Why Aarey workers have hit the roof

Jan 06, 2013, 08:04 IST | Vinod Kumar Menon

Homes of Aarey Dairy workers in Worli and Kurla have deep cracks in walls and pillars; ceiling fell on a family in August

Employees of the Aarey Dairy, who live in the quarters adjacent to the dairy at Worli Seaface, live amid crippling fear due to the dilapidated condition of their homes. Ceilings, which threaten to cave in any moment, and large cracks in walls, are just some of the dangers one can spot at first glance in these residential quarters.

SMD visited the residential quarters and found huge cracks on the main pillars of a few buildings’ ceilings. Ceilings in many homes have collapsed and rusted iron rods were visible inside rooms. In some wings, staircases were broken and window panes and rain protection sheds were missing and drainage pipelines were broken.

The residents at Worli point to the cracks in the ceilings and claim that no repairs have been carried out in years. Pic/Bipin Kokate

In August 2012, Shasikant Kamble, who lives in the Worli quarters, was asleep on the top floor, when a portion of the ceiling fell on him and his family of four. His 30 year-old wife, Deepali, said, “My children are yet to come out of the shock. We have been given temporary accommodation in another building. The debris continues to lay in my house.”

The dairy workers claim that they pay a sizeable sum from their salary as House Rent Allowance (HRA). The present market value of the property per square meter as per government ready reckoner (RR) rates is Rs3,69,600 per square metre for commercial property. The structures were constructed between 1963 and 1965.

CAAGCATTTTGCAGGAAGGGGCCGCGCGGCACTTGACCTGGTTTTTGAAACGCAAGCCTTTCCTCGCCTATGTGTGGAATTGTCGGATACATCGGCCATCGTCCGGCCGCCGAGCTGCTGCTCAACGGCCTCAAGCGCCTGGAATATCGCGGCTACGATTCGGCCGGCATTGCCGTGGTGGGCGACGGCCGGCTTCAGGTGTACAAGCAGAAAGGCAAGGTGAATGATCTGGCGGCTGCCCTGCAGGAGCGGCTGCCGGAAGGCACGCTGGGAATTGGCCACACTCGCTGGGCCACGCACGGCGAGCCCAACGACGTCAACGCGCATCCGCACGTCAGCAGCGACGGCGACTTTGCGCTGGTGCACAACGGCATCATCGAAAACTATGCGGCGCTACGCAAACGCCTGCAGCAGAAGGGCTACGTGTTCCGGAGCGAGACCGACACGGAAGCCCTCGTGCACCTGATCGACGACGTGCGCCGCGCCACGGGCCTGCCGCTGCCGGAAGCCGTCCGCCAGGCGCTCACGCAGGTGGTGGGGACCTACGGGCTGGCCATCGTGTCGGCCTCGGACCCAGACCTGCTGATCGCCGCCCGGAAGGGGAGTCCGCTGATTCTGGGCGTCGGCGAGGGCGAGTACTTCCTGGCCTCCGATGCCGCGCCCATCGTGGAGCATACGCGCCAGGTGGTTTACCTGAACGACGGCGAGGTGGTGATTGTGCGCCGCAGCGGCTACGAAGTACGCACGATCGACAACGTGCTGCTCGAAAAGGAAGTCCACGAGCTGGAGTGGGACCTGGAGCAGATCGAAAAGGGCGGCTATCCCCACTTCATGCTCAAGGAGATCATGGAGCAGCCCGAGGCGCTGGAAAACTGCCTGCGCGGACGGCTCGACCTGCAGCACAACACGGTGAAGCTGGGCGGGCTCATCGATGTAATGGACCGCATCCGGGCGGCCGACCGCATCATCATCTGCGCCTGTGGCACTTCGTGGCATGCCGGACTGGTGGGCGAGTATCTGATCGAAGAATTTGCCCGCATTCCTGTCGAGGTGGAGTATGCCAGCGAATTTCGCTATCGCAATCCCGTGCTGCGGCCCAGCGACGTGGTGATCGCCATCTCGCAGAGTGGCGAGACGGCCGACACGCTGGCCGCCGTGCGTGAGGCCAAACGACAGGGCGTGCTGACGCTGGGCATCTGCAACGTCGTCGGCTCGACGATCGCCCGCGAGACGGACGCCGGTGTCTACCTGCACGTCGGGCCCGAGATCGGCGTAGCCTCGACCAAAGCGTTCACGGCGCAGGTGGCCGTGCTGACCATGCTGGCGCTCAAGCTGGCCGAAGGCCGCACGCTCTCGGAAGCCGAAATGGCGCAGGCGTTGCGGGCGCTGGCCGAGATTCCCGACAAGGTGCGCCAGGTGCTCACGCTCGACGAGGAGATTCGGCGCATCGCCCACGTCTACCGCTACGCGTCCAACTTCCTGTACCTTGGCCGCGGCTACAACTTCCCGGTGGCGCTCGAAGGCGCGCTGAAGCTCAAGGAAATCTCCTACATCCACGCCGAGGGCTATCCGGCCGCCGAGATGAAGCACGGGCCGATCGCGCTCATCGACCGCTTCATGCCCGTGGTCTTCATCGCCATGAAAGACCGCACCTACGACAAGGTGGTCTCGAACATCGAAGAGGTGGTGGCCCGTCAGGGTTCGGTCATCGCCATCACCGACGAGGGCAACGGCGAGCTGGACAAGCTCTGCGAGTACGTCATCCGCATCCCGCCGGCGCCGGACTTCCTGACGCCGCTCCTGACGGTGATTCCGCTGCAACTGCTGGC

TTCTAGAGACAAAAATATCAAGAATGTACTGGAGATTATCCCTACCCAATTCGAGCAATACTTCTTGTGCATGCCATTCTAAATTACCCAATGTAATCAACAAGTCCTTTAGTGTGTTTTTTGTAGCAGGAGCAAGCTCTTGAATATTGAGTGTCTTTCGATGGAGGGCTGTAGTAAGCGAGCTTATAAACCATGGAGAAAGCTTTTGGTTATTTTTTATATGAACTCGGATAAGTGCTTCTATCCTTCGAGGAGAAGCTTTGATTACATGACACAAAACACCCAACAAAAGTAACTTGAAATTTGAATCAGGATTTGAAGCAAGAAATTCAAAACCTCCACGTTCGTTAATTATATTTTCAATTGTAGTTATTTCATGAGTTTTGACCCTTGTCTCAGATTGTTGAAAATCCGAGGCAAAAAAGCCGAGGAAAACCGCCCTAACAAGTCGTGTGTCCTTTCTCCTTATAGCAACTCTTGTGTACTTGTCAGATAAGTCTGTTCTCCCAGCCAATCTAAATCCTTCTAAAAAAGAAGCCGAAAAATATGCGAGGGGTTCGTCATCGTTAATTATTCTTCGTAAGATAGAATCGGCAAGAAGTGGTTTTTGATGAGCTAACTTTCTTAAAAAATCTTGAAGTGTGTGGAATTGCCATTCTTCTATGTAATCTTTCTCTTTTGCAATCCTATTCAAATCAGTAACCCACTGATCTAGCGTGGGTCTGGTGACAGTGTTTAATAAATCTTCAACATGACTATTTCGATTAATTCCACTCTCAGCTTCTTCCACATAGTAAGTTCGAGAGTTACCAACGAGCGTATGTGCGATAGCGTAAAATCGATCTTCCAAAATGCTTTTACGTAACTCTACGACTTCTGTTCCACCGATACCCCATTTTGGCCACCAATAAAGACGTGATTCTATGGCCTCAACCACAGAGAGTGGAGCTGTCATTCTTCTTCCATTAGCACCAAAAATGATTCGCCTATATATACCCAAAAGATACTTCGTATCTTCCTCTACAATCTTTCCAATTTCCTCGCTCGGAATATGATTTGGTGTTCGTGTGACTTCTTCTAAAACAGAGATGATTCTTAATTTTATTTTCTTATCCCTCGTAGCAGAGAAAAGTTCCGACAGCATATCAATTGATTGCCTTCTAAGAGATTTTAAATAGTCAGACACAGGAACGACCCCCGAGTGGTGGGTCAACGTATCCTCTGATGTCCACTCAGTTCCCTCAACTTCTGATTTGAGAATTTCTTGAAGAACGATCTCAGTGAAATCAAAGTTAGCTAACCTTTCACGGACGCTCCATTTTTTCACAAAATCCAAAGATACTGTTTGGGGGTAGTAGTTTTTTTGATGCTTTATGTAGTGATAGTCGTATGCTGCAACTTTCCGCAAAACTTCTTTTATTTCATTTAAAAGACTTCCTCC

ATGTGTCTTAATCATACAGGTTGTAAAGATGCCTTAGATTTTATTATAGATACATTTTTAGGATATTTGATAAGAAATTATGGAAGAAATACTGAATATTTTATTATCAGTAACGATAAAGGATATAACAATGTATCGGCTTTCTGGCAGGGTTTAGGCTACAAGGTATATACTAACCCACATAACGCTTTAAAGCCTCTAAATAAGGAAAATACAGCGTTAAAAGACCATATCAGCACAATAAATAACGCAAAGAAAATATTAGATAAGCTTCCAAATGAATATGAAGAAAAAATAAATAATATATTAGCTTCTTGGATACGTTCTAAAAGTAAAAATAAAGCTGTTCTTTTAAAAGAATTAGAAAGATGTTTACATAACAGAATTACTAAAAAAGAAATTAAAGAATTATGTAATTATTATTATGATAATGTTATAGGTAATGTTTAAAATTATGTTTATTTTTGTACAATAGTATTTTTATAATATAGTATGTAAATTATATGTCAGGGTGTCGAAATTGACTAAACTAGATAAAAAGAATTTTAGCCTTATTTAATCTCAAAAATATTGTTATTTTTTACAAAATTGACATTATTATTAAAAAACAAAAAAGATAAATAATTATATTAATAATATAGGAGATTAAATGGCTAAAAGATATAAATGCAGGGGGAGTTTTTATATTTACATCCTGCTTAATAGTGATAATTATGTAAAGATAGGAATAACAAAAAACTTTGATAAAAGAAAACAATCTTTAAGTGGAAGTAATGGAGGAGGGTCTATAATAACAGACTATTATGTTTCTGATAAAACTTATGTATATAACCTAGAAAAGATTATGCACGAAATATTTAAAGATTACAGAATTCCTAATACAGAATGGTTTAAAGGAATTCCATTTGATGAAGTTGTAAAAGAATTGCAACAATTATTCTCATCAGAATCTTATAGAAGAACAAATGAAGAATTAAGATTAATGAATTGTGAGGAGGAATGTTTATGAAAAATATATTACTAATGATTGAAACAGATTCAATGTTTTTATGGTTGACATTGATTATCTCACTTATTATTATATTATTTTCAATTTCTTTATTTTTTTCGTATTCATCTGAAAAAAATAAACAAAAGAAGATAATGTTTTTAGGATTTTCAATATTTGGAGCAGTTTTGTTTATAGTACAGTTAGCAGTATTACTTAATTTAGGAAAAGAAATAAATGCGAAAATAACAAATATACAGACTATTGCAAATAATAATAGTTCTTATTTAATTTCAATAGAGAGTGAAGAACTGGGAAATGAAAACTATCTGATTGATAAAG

“Politicians have been eyeing the Worli Dairy, which is spread across 17 acres of prime land and these residential quarters. They want the dairy workers and their families to die a natural death, so they can grab the land. They do not want to be seen forcing eviction,” said a dairy worker on condition of anonymity.

The worst thing, according to the Sanghatana members, is that the government has already collected over Rs 100 crore from them in the last few decades by deducting HRA in the range of Rs 4,000 to Rs 8,000 from employees, which is 30 per cent of their basic salaries.

According to Vijay Sonawane, president of Sanghatana, “Earlier (prior to 1996), the PWD ensured that the residential quarters were maintained well.

However, since 1996, the PWD has stopped carrying out major repairs, though the state government continued to make required book entries by deducting HRA from salaries.”

The condition of the quarters in Kurla is just as bad. One of the residential quarters has been issued an eviction notice but workers continue to stay
in the building.

According to Prafull Bhadalekar, general secretary of DKS, “Soon after the incident in August, Deputy CM Ajit Pawar had announced a sanction of
Rs 5 crore for repairs. However the expenditure priority committee at Mantralaya, which consists of officials from the Animal Husbandry, Dairy Development and Fisheries and Finance Department are yet to approve it.”

Madhukar Chavan, Minister for Animal Husbandry, Dairy Development and Fisheries, said, “Funds worth Rs 5 crore were sanctioned but were not released due to some reason.”

However D D Kulkarni, General Manager Greater Mumbai Milk Supply Scheme and Controller of Milk Transport, said, “The government has sanctioned the said fund of Rs 5 crore during the Winter Sessions (which got over on December 21) and that the PWD decided to carry out urgent repairs. It will all take few weeks more.” Inspite of repeated attempts, Chaggan Bhujbal, PWD and Tourism Minister, who was said to be in his constituency in Nashik, could not be contacted.  

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